When judging the film it is impossible to separate the striking visuals and its unconventional storytelling. The majority of the film is presented in black-and-white but unlike Hitchcock who used lack of color to reduce the violence and gore in Psycho (1960), Rodriguez uses the technique to heighten the violence and draw attention to the gore. Our eyes are drawn to bright red streaks of blood flicking off a grayscale knife or the hot white blood pouring out of Benicio del Toro’s freshly shurikened wrist. Even though the film is in black-and-white, Rodriguez manages to create sequences that feel saturated with color using extreme contrast paired with busy frames filled with multiple shadows and bright foci like Kevin’s (Elijah Wood) glasses, or the bandages littering Marv’s (Mickey Rourke) face and arms. Many scenes go full comic using bright white silhouettes on black backgrounds.

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Rodriguez pairs this visual style with near-constant voice-overs providing slick narration from multiple characters. Here Rodriguez combines Miller’s style with his own penchant for paying homage to films past. In the same way that Rodriguez and Quentin Tarantino’s Grindouse (2007) celebrates B-movies and Rodriguez’s The Faculty (1998) does the same with sci-fi horror (albeit to a lesser extent), Sin City celebrates film noir and old crime films. Well-versed on the genre’s mannerisms, Rodriguez uses them to full effect to breathe life into Miller’s creation. In an earlier post on flashbackbackslide.com we walked through a list of commonly used techniques in noir’s bag of tricks. And Sin City applies them by the fistful. Femme fatales and Sam Spade-type tough guys enter and exit the film continuously, none of them taking a majority of the spotlight. With this arrangement an extensive list of chain-smoking Hollywood A and B-listers sneak onscreen. Mickey Rourke’s scenes as Marv in particular feel like a scene cut out of a Golden Age noir. With a keen eye for quality trench coats and a near indestructibility, Marv alone could fill a board of film noir bingo with his voice-overs:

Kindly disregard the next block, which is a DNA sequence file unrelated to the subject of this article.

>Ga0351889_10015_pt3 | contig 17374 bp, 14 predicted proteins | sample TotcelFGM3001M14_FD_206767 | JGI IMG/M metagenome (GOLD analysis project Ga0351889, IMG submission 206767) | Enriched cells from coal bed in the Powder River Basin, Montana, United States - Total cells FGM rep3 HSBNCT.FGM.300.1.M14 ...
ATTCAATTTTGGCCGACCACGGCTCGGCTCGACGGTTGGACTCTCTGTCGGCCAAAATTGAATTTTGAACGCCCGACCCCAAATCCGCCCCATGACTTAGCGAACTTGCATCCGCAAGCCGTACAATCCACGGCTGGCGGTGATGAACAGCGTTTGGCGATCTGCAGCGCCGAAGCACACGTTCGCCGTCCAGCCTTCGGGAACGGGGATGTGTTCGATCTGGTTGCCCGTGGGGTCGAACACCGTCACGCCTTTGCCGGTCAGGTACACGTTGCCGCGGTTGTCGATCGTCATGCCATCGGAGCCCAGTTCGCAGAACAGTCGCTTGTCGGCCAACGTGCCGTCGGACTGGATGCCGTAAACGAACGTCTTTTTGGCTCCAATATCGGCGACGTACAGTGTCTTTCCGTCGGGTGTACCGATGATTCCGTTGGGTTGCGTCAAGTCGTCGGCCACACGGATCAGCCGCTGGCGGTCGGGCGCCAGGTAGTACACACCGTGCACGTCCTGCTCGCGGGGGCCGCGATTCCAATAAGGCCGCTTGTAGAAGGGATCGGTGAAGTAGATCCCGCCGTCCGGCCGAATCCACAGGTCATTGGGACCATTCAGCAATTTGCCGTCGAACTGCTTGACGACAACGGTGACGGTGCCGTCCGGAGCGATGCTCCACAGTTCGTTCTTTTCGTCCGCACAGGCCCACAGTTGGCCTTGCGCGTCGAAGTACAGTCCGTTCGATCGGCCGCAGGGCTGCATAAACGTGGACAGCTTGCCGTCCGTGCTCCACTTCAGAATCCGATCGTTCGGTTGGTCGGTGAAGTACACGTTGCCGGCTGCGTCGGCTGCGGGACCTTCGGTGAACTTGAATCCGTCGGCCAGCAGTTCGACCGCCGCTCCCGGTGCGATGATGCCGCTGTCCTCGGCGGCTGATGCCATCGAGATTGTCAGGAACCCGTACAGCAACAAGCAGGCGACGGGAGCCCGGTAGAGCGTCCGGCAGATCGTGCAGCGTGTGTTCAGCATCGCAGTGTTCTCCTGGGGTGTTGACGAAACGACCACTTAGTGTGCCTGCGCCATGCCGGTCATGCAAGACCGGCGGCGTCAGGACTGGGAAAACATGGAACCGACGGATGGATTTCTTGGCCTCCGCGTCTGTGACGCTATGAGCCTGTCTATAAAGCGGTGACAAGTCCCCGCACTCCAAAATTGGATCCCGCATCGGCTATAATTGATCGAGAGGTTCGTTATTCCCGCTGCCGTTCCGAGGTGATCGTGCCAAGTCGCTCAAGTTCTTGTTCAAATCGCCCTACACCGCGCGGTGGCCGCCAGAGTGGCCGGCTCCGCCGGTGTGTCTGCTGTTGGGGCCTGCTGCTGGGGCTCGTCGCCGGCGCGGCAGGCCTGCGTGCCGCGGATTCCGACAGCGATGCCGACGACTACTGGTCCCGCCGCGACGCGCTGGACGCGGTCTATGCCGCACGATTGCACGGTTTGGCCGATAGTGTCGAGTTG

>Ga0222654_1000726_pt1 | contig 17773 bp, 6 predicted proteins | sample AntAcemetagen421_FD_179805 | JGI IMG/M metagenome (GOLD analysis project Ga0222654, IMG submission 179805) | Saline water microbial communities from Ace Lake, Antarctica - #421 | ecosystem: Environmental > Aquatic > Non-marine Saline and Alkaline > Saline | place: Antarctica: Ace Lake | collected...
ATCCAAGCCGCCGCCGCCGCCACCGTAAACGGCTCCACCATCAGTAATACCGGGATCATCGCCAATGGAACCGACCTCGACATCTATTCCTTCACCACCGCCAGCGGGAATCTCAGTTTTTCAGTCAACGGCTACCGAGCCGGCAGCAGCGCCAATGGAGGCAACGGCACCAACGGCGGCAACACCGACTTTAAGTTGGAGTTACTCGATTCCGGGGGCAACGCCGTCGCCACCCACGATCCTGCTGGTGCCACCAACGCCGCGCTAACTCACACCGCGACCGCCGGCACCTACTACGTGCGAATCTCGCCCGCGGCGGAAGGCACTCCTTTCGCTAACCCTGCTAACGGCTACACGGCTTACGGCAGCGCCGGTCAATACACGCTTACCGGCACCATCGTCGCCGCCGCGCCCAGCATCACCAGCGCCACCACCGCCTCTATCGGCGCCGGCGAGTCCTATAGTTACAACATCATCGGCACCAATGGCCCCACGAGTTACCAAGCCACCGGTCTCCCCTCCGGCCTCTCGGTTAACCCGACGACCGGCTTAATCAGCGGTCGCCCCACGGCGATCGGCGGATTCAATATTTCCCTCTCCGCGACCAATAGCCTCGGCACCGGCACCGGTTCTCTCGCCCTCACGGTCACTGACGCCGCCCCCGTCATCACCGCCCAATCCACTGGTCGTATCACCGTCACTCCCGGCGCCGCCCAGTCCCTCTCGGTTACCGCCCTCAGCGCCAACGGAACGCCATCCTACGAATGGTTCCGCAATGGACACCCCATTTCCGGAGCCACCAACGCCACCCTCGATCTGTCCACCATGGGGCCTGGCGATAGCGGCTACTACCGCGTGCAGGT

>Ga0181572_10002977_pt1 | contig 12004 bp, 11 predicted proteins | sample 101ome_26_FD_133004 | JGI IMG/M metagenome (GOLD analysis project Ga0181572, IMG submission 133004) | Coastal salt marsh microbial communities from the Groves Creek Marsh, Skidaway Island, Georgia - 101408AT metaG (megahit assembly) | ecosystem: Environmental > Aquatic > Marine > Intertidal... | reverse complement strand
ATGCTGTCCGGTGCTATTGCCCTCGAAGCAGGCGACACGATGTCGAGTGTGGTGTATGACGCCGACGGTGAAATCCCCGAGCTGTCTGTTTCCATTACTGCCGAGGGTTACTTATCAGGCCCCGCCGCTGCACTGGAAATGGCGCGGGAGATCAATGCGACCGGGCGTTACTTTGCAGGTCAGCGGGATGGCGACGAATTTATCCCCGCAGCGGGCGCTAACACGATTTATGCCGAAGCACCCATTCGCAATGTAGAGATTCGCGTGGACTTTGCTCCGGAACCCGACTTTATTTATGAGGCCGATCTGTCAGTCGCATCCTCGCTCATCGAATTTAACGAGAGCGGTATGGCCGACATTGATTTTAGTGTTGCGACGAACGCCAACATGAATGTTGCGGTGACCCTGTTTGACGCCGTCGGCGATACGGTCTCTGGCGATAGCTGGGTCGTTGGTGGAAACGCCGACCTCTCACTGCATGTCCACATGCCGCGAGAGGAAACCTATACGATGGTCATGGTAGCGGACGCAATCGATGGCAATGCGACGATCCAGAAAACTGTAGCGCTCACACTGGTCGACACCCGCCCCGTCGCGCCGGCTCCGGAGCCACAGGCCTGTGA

“She fires up two cigarettes and hands me one and I taste her lipstick on it and suddenly my heart’s pounding so loud I can’t hear anything else.”
-Marv (Mickey Rourke)

The cinematography and shot selections are covered with noir fingerprints. An early scene with Clive Owen, Benicio Del Toro and Brittany Murphy plays out a familiar scenario with Owen out-tough-guying Murphy’s abusive boyfriend Del Toro. Venetian blinds, mirrors, Dutch angles and silhouettes, all tools in the noir kit, are used in this one brief scene, as outlined in the two stills below: